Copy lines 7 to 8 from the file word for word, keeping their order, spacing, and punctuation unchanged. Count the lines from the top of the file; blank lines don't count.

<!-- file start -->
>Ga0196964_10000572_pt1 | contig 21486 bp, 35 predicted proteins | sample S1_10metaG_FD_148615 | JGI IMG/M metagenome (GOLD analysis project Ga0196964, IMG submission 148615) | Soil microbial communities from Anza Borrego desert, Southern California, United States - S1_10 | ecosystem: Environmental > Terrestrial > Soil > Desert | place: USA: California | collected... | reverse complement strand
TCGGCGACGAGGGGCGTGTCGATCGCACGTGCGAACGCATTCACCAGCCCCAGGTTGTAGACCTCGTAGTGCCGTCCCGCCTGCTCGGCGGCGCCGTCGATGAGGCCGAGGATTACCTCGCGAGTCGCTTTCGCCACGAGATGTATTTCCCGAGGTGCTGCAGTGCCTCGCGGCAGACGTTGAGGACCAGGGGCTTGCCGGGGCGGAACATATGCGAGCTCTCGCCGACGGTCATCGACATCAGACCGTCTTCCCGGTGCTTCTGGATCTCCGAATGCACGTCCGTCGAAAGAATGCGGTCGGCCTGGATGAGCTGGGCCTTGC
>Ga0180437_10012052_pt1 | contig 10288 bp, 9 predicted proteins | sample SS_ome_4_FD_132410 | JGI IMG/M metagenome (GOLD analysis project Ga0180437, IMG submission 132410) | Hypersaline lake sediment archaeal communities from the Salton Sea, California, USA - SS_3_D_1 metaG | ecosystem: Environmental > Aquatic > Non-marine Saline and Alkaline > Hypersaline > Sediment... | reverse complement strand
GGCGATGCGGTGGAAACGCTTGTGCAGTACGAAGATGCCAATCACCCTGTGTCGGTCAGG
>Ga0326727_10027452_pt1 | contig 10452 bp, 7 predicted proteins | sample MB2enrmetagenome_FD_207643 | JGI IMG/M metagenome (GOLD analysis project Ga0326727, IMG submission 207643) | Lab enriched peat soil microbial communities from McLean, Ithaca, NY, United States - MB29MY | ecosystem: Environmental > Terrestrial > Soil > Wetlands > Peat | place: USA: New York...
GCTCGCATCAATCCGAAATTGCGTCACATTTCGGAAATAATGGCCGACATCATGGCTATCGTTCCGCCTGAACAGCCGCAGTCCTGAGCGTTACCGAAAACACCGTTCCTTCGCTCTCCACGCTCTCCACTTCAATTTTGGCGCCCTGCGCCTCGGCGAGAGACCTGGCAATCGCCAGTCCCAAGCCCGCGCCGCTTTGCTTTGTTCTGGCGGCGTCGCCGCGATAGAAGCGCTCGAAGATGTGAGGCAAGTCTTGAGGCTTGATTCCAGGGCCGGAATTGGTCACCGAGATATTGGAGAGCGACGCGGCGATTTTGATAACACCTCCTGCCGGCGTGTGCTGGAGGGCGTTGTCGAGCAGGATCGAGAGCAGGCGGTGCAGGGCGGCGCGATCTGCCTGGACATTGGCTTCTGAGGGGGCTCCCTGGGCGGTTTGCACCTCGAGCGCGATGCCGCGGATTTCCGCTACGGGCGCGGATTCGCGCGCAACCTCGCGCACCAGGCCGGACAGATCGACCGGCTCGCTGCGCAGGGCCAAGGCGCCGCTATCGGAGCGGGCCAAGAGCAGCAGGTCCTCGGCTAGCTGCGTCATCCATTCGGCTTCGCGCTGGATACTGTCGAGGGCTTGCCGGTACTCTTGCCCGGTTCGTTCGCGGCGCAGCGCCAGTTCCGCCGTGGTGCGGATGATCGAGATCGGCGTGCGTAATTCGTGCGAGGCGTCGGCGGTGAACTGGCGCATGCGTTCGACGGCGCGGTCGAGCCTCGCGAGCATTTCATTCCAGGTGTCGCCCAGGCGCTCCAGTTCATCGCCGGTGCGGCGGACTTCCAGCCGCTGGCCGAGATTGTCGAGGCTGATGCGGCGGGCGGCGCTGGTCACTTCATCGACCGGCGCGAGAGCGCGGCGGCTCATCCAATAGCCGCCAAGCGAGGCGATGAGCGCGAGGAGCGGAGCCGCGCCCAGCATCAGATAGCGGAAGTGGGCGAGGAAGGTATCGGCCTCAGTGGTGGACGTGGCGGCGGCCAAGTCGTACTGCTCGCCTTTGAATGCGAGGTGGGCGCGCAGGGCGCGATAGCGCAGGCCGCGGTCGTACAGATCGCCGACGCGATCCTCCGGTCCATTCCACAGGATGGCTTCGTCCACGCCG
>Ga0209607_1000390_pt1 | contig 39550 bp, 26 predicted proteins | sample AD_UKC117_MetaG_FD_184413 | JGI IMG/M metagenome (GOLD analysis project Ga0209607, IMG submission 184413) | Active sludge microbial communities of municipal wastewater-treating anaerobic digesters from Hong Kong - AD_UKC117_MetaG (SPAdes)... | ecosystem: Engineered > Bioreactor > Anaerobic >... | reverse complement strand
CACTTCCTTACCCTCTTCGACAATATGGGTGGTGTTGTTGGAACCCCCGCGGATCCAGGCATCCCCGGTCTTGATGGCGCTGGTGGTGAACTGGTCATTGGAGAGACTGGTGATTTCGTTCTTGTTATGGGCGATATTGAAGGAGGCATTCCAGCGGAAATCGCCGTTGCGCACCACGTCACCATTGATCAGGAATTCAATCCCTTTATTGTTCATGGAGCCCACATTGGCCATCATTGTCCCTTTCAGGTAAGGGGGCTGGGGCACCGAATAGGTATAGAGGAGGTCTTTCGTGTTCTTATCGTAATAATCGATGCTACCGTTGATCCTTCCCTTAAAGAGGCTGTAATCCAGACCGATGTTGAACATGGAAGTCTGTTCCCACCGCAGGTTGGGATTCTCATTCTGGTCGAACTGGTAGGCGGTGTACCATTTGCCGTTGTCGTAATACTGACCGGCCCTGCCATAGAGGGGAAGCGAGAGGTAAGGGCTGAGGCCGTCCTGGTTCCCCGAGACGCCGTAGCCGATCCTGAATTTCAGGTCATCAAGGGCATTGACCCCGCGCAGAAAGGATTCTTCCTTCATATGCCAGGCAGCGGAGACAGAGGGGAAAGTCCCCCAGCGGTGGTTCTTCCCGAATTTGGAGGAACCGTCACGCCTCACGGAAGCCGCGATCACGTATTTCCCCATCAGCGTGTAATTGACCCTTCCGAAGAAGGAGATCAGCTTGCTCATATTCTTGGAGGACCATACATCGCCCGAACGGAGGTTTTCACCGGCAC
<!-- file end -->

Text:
>Ga0209607_1000390_pt1 | contig 39550 bp, 26 predicted proteins | sample AD_UKC117_MetaG_FD_184413 | JGI IMG/M metagenome (GOLD analysis project Ga0209607, IMG submission 184413) | Active sludge microbial communities of municipal wastewater-treating anaerobic digesters from Hong Kong - AD_UKC117_MetaG (SPAdes)... | ecosystem: Engineered > Bioreactor > Anaerobic >... | reverse complement strand
CACTTCCTTACCCTCTTCGACAATATGGGTGGTGTTGTTGGAACCCCCGCGGATCCAGGCATCCCCGGTCTTGATGGCGCTGGTGGTGAACTGGTCATTGGAGAGACTGGTGATTTCGTTCTTGTTATGGGCGATATTGAAGGAGGCATTCCAGCGGAAATCGCCGTTGCGCACCACGTCACCATTGATCAGGAATTCAATCCCTTTATTGTTCATGGAGCCCACATTGGCCATCATTGTCCCTTTCAGGTAAGGGGGCTGGGGCACCGAATAGGTATAGAGGAGGTCTTTCGTGTTCTTATCGTAATAATCGATGCTACCGTTGATCCTTCCCTTAAAGAGGCTGTAATCCAGACCGATGTTGAACATGGAAGTCTGTTCCCACCGCAGGTTGGGATTCTCATTCTGGTCGAACTGGTAGGCGGTGTACCATTTGCCGTTGTCGTAATACTGACCGGCCCTGCCATAGAGGGGAAGCGAGAGGTAAGGGCTGAGGCCGTCCTGGTTCCCCGAGACGCCGTAGCCGATCCTGAATTTCAGGTCATCAAGGGCATTGACCCCGCGCAGAAAGGATTCTTCCTTCATATGCCAGGCAGCGGAGACAGAGGGGAAAGTCCCCCAGCGGTGGTTCTTCCCGAATTTGGAGGAACCGTCACGCCTCACGGAAGCCGCGATCACGTATTTCCCCATCAGCGTGTAATTGACCCTTCCGAAGAAGGAGATCAGCTTGCTCATATTCTTGGAGGACCATACATCGCCCGAACGGAGGTTTTCACCGGCAC